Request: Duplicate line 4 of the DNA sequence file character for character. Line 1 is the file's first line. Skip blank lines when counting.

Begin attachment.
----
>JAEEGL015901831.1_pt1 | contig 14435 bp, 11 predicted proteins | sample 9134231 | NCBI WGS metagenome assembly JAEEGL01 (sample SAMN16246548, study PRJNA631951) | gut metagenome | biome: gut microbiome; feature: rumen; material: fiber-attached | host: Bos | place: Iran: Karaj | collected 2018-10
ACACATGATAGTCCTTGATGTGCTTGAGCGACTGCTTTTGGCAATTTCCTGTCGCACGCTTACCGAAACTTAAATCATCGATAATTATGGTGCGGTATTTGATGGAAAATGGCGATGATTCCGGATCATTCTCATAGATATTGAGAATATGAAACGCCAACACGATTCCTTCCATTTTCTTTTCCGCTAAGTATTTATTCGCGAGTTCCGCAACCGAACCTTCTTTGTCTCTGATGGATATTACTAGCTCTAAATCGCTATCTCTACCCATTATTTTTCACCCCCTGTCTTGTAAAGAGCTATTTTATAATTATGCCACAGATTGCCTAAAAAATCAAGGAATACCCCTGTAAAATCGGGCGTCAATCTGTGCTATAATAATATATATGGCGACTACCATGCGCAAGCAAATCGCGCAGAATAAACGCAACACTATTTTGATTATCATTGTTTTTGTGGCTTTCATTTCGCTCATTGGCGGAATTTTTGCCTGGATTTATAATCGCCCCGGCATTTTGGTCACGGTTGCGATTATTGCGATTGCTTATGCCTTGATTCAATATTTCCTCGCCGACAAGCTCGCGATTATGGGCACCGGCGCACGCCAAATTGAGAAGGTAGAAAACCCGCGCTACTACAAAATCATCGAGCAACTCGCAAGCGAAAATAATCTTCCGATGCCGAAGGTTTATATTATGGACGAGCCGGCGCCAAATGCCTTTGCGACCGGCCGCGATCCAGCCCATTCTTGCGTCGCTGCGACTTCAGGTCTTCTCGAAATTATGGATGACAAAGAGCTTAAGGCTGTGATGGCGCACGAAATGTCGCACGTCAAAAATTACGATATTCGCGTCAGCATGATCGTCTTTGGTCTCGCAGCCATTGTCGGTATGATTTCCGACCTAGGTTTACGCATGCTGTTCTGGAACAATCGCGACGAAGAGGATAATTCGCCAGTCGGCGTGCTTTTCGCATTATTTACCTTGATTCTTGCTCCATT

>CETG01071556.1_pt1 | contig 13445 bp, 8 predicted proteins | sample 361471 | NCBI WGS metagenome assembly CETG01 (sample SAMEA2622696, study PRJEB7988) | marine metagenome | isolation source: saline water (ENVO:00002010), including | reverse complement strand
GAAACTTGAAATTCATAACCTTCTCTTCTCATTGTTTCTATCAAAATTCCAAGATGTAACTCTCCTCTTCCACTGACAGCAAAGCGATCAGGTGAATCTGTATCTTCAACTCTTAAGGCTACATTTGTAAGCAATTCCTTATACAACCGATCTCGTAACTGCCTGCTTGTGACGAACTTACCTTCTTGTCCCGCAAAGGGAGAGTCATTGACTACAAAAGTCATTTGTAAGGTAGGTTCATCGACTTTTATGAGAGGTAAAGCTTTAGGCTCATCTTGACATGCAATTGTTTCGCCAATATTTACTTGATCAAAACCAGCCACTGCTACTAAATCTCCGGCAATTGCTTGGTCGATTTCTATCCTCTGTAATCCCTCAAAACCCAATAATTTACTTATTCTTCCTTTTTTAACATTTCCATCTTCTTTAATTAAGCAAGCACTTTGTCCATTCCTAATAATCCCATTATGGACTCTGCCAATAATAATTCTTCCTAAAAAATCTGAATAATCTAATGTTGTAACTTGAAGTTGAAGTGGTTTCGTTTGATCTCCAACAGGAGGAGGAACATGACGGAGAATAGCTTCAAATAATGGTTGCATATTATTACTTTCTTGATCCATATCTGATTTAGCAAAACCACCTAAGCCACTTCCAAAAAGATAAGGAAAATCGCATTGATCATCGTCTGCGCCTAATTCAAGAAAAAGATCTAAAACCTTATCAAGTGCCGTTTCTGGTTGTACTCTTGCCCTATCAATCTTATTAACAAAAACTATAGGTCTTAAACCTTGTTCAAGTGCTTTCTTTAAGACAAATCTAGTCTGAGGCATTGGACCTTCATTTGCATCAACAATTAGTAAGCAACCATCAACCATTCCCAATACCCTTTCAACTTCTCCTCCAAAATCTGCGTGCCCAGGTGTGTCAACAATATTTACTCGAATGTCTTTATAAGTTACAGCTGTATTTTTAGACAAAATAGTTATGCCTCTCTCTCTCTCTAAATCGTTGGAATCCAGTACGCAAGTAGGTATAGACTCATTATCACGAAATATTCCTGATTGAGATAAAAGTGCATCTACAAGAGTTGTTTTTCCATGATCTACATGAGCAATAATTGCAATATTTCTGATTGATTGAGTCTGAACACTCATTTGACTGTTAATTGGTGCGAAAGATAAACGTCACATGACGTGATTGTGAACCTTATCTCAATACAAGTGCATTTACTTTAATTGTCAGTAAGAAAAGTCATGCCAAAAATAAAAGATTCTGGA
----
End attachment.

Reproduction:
GAAACTTGAAATTCATAACCTTCTCTTCTCATTGTTTCTATCAAAATTCCAAGATGTAACTCTCCTCTTCCACTGACAGCAAAGCGATCAGGTGAATCTGTATCTTCAACTCTTAAGGCTACATTTGTAAGCAATTCCTTATACAACCGATCTCGTAACTGCCTGCTTGTGACGAACTTACCTTCTTGTCCCGCAAAGGGAGAGTCATTGACTACAAAAGTCATTTGTAAGGTAGGTTCATCGACTTTTATGAGAGGTAAAGCTTTAGGCTCATCTTGACATGCAATTGTTTCGCCAATATTTACTTGATCAAAACCAGCCACTGCTACTAAATCTCCGGCAATTGCTTGGTCGATTTCTATCCTCTGTAATCCCTCAAAACCCAATAATTTACTTATTCTTCCTTTTTTAACATTTCCATCTTCTTTAATTAAGCAAGCACTTTGTCCATTCCTAATAATCCCATTATGGACTCTGCCAATAATAATTCTTCCTAAAAAATCTGAATAATCTAATGTTGTAACTTGAAGTTGAAGTGGTTTCGTTTGATCTCCAACAGGAGGAGGAACATGACGGAGAATAGCTTCAAATAATGGTTGCATATTATTACTTTCTTGATCCATATCTGATTTAGCAAAACCACCTAAGCCACTTCCAAAAAGATAAGGAAAATCGCATTGATCATCGTCTGCGCCTAATTCAAGAAAAAGATCTAAAACCTTATCAAGTGCCGTTTCTGGTTGTACTCTTGCCCTATCAATCTTATTAACAAAAACTATAGGTCTTAAACCTTGTTCAAGTGCTTTCTTTAAGACAAATCTAGTCTGAGGCATTGGACCTTCATTTGCATCAACAATTAGTAAGCAACCATCAACCATTCCCAATACCCTTTCAACTTCTCCTCCAAAATCTGCGTGCCCAGGTGTGTCAACAATATTTACTCGAATGTCTTTATAAGTTACAGCTGTATTTTTAGACAAAATAGTTATGCCTCTCTCTCTCTCTAAATCGTTGGAATCCAGTACGCAAGTAGGTATAGACTCATTATCACGAAATATTCCTGATTGAGATAAAAGTGCATCTACAAGAGTTGTTTTTCCATGATCTACATGAGCAATAATTGCAATATTTCTGATTGATTGAGTCTGAACACTCATTTGACTGTTAATTGGTGCGAAAGATAAACGTCACATGACGTGATTGTGAACCTTATCTCAATACAAGTGCATTTACTTTAATTGTCAGTAAGAAAAGTCATGCCAAAAATAAAAGATTCTGGA